What is environmental engineering?
Environmental engineering is defined as, “a profession that applies mathematics and science to utilize the properties of matter and sources of energy in the solution of problems of environmental sanitation.” In that thinking, environmental engineers work on many, many types of problems that directly benefit people such as:
- Providing safe, reliable, and palatable drinking water.
- Safely disposing of or treating wastewater (municipal, industrial, agricultural, etc.).
- Safely disposing of or treating solid and hazardous waste.
- Ensuring adequate drainage of urban, suburban, rural areas for purposes of sanitation.
- Controlling pollution levels of water, soil, air, and biological media and designing remedial solutions for media already contaminated.
- Addressing problems of public health such as disease and industrial health.
In short, environmental engineers address many of societies environmental problems through the use of an engineering approach—analysis, design, multidisciplinary thinking.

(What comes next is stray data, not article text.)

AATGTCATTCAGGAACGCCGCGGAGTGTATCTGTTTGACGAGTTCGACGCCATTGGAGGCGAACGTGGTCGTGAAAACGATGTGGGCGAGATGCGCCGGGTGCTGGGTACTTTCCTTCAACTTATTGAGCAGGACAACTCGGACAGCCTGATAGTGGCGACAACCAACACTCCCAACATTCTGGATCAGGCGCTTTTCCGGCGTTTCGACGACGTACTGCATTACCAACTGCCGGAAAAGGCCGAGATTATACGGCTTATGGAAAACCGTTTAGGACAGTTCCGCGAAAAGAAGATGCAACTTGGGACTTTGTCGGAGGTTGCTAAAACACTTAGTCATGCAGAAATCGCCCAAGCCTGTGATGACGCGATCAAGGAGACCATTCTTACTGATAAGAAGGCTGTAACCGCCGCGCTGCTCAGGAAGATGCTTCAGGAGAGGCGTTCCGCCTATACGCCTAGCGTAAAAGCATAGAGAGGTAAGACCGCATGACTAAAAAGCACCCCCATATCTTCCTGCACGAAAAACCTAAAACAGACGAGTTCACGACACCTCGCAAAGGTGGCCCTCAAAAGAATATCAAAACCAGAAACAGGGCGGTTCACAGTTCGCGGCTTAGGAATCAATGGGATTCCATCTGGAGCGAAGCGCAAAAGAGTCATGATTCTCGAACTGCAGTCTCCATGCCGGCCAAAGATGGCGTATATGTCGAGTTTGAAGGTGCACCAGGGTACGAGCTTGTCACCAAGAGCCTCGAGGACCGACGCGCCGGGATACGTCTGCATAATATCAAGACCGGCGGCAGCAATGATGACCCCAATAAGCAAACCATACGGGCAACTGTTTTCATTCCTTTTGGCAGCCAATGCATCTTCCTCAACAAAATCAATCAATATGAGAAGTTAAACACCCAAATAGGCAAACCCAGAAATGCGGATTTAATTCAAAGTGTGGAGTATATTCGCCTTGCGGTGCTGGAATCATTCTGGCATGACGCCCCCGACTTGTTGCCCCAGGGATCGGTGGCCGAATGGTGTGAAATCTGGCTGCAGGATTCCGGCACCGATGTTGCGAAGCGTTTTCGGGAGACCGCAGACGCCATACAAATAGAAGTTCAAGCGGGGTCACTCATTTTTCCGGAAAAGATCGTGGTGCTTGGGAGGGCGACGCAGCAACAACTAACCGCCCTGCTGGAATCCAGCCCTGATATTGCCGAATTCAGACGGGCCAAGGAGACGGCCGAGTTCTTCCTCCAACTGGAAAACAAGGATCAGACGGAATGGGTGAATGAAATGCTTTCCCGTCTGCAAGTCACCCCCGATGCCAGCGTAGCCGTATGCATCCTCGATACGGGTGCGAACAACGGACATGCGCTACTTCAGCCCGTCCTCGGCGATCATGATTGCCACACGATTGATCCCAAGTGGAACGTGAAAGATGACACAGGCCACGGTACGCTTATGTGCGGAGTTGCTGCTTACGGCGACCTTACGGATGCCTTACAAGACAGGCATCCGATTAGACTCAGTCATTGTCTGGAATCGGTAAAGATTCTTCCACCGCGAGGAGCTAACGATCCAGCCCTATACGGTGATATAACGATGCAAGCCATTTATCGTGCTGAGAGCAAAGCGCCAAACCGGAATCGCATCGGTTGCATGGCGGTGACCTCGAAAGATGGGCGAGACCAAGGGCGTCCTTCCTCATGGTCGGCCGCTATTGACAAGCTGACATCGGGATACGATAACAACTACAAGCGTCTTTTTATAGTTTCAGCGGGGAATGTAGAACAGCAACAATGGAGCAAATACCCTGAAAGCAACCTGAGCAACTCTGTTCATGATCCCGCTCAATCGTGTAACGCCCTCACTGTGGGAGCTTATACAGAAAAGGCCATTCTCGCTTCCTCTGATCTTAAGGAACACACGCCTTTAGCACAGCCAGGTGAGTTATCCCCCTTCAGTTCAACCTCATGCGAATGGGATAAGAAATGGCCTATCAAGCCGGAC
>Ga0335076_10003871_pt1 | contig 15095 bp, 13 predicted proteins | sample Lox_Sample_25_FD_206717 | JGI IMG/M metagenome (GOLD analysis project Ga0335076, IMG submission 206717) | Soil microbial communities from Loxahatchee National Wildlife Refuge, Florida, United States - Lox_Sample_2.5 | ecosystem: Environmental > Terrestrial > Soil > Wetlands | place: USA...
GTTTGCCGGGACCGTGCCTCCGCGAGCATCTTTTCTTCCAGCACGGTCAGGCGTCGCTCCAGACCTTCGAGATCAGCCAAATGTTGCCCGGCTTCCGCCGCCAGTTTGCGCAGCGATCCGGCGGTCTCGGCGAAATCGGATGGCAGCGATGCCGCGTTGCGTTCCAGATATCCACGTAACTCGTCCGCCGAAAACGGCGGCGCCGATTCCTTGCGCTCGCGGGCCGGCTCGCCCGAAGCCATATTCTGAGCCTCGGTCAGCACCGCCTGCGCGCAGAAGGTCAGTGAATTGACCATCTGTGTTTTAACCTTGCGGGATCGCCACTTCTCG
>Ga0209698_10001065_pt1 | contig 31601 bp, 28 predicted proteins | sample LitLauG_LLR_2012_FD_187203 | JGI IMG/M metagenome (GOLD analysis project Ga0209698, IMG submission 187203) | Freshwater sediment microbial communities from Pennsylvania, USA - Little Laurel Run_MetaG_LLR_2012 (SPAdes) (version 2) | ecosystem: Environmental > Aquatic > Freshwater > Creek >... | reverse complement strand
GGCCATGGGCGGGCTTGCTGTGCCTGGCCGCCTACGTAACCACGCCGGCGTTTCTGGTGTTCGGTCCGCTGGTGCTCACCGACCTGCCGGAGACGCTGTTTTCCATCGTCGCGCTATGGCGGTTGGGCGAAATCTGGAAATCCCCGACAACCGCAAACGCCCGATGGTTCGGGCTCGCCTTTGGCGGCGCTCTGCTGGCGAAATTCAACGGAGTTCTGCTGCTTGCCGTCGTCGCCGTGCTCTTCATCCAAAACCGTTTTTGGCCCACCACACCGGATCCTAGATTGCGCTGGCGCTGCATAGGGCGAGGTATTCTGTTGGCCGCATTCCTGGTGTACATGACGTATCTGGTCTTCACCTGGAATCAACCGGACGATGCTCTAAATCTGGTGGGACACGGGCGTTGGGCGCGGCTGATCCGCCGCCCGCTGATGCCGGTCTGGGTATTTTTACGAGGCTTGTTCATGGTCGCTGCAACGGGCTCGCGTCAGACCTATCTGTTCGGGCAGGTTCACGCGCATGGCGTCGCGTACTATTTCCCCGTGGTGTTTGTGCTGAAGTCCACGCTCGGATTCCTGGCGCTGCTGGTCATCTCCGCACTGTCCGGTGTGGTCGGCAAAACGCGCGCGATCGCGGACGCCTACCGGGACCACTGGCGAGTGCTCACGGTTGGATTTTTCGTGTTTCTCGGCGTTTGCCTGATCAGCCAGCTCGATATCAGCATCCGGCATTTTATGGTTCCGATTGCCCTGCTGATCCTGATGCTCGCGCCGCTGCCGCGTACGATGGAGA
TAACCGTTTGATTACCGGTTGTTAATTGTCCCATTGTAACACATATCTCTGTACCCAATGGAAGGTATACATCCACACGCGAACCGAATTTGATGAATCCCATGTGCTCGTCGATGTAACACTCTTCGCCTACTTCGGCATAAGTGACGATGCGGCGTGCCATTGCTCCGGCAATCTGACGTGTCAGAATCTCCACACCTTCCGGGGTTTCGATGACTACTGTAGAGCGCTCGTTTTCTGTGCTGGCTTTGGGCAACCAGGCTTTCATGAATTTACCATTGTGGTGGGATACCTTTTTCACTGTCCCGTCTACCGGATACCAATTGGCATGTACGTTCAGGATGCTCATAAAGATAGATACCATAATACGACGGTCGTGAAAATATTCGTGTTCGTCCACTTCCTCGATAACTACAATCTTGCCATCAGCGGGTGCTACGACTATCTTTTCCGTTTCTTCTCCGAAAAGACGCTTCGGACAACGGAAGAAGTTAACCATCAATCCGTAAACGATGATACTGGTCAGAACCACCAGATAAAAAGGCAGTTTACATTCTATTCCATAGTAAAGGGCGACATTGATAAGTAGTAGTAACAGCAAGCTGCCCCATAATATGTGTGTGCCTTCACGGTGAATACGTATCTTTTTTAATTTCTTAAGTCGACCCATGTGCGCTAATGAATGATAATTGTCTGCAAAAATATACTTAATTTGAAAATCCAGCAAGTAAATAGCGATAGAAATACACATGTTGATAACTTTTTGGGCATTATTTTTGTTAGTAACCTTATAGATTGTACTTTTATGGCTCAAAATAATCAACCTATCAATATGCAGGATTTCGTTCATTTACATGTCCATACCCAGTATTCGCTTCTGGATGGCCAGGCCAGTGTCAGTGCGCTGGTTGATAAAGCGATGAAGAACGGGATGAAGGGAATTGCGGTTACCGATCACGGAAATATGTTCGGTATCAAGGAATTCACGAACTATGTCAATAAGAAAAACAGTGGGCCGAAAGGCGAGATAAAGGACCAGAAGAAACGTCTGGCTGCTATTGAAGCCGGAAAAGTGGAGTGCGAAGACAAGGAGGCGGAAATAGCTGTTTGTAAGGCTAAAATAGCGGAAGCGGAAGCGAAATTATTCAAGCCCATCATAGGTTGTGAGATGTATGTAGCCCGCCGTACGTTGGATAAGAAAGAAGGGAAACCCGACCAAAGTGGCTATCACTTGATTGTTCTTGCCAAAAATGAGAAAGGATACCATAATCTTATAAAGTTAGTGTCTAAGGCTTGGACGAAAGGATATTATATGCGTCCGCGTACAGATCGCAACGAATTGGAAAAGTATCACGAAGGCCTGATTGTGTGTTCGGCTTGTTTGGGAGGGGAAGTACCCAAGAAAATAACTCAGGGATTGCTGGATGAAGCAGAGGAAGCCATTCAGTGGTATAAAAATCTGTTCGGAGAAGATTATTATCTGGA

What kinds of people pursue an environmental engineering career?
Many types of people become environmental engineers. Some come from other fields that are closely connected with aspects of environmental engineering such as civil engineering, chemical engineering, or geology. These individuals share many common interests and questions such as:
- Can I quantify the environmental impact(s) from a particular human activity or industry?
- Can I design or implement a solution that will provide more or better drinking water or air quality for people?
- How do I use knowledge of physical, chemical, and biological processes in concert to solve complex engineering challenges?
- How can I help a company continue in the work of their business while meeting standards for environmental risk and environmental quality?
- How do I evaluate human activities at many scales (a home, a company, a city, a region) to determine the long-term sustainability of those activities in such important terms as environmental quality, economic viability, public health, ecosystem function, and the social good?
Nathan Howell, Ph.D., P.E.